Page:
[ 2 -1 ] [ -1 2 -1 ] T(i) = 4^(-i) * [ -1 2 -1 ] [ ... ... ... ] [ -1 2 -1 ] [ -1 2 ]Weighted Jacobi is defined as

improved x(i)(j) = (1/3)*( x(i)(j-1) + x(i)(j) + x(i)(j+1) + b(i)(j) )One can confirm that one step of weighted Jacobi can also be written

improved x(i) = x(i) - (1/3)* 4^i * ( T(i)*x(i) - b(i) )The exact solution, xtrue(i), satisfies

xtrue(i) = xtrue(i) - (1/3)* 4^i * ( T(i)*xtrue(i) - b(i) )Subtracting these equations, and letting error(i) = x(i)-xtrue(i), yields,

improved error(i) = (I - (1/3)* 4^i * T(i)) * error(i)In other words, the error vector error(i) is multiplied by the matrix I-(1/3)*4^i*T(i) at each step. Recalling that we can write error(i) as a linear combination of eigenvectors v(j) of T(i)

error(i) = sum_{j=1} beta(j) * v(j)let us see what happens to component beta(j) * v(j) of the error after multiplying it by I-(1/3)*4^i*T(i). Since v(j) is an eigenvector of T(i), we have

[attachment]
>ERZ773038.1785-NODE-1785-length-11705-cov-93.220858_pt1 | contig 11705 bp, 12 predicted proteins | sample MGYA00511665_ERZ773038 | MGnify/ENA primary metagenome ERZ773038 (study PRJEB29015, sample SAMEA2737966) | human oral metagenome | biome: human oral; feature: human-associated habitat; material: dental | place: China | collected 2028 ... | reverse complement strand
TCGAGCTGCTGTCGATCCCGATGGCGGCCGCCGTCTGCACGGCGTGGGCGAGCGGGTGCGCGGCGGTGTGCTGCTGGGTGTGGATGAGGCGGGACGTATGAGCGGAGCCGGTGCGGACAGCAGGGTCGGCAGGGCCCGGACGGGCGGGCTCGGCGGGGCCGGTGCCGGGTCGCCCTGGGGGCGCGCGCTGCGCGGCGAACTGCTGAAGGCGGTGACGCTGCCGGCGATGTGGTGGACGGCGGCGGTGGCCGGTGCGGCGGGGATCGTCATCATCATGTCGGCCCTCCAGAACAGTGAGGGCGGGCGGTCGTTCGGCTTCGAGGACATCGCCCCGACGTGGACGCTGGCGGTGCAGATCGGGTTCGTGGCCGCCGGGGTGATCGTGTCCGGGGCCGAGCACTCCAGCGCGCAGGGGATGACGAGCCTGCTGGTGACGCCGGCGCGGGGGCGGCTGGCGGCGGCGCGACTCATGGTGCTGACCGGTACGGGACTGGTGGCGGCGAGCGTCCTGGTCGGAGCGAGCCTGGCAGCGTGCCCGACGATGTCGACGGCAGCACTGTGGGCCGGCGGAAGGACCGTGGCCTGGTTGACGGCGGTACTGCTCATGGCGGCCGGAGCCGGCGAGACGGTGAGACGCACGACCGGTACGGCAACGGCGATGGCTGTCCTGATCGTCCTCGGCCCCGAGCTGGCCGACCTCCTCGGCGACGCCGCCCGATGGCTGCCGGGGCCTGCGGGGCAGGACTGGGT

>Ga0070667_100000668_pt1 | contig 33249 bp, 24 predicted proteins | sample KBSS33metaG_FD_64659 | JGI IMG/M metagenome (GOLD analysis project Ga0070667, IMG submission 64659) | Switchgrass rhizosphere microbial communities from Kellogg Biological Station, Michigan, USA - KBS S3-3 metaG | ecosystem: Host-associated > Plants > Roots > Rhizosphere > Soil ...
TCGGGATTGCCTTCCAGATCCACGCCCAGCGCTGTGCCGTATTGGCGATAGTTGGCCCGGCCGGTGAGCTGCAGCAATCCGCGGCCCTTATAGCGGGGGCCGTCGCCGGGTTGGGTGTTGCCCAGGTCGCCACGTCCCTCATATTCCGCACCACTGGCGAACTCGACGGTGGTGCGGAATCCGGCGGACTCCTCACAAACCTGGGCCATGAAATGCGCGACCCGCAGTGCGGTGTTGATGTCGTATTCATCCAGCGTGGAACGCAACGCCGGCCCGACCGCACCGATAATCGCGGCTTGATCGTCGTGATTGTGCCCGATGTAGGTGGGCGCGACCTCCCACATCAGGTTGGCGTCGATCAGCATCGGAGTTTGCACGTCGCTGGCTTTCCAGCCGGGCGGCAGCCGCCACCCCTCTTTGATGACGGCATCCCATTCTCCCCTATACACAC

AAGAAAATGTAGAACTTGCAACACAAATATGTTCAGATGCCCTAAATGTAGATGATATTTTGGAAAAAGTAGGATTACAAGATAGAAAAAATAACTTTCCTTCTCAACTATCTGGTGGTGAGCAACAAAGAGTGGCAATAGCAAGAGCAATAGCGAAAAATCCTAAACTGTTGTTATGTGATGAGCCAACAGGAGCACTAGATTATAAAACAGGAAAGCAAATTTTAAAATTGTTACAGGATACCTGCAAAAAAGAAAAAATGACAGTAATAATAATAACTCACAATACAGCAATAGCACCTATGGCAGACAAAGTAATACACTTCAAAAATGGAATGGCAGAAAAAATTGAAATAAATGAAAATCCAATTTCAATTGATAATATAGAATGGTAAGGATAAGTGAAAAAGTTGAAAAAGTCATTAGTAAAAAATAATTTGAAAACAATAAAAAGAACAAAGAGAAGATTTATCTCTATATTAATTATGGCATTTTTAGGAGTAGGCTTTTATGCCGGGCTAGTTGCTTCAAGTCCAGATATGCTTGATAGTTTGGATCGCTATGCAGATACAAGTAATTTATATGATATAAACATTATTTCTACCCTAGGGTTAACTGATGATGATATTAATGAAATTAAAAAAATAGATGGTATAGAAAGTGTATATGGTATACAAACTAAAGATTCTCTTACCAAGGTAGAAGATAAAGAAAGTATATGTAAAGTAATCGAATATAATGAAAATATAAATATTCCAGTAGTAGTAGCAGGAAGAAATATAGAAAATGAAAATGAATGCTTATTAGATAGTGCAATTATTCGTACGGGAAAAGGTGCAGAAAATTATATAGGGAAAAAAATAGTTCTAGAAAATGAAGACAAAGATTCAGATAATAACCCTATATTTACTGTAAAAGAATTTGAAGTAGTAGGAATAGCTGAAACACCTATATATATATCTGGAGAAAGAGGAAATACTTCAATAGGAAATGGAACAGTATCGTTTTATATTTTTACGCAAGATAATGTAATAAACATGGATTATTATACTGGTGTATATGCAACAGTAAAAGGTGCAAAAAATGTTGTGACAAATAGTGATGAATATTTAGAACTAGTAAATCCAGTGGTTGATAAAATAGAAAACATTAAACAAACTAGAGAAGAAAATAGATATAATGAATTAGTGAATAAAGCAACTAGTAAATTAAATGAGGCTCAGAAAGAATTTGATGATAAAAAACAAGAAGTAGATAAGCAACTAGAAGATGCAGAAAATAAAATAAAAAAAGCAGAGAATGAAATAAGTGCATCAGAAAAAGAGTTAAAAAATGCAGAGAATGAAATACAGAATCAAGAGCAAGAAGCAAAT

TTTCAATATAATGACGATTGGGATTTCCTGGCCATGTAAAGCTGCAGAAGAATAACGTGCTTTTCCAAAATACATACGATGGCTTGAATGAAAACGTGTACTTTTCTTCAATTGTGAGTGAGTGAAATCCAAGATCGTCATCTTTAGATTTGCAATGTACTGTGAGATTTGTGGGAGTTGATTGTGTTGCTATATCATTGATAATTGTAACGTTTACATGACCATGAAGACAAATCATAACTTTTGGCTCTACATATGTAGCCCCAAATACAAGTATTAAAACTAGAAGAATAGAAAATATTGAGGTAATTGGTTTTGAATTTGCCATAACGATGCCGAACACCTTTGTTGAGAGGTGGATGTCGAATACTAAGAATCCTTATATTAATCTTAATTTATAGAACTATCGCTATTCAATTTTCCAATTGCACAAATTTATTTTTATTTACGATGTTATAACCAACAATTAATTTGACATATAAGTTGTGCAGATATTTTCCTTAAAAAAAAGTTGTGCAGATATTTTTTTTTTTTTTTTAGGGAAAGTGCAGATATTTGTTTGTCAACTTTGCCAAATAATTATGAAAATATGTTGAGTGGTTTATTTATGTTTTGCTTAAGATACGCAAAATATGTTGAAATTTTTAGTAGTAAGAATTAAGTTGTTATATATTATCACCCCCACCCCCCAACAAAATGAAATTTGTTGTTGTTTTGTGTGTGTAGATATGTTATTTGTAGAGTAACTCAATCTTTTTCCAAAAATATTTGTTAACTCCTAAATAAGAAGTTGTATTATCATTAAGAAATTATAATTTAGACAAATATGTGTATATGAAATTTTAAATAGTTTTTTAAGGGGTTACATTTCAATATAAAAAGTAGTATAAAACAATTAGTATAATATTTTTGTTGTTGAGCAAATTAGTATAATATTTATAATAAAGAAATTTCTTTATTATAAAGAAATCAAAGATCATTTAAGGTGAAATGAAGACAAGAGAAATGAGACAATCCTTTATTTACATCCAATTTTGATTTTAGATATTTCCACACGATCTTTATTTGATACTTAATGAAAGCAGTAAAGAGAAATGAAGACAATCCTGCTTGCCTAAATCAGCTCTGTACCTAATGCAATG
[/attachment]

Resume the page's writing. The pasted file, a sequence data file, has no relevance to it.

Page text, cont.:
T(i) * v(j) = lambda(j) * v(j) where lambda(j) = 4^(-i)*2*(1-cos(j*pi/(2^i)))Thus

(I - (1/3)*4^i*T(i)) * v(j) = (1 - (1/3)*4^i*lambda(j)) * v(j) = ( (1/3) + (2/3)*cos(j*pi/2^i)) )* v(j)If we plot the coefficient (1/3) + (2/3)*cos(j*pi/2^i)) versus j, we get the following:

Thus, the upper half of the frequencies (demarcated by the dotted lines) are multiplied by a number between -1/3 and 1/3. This means weighted Jacobi decrease the high frequency error by at least a factor of 3 at each step.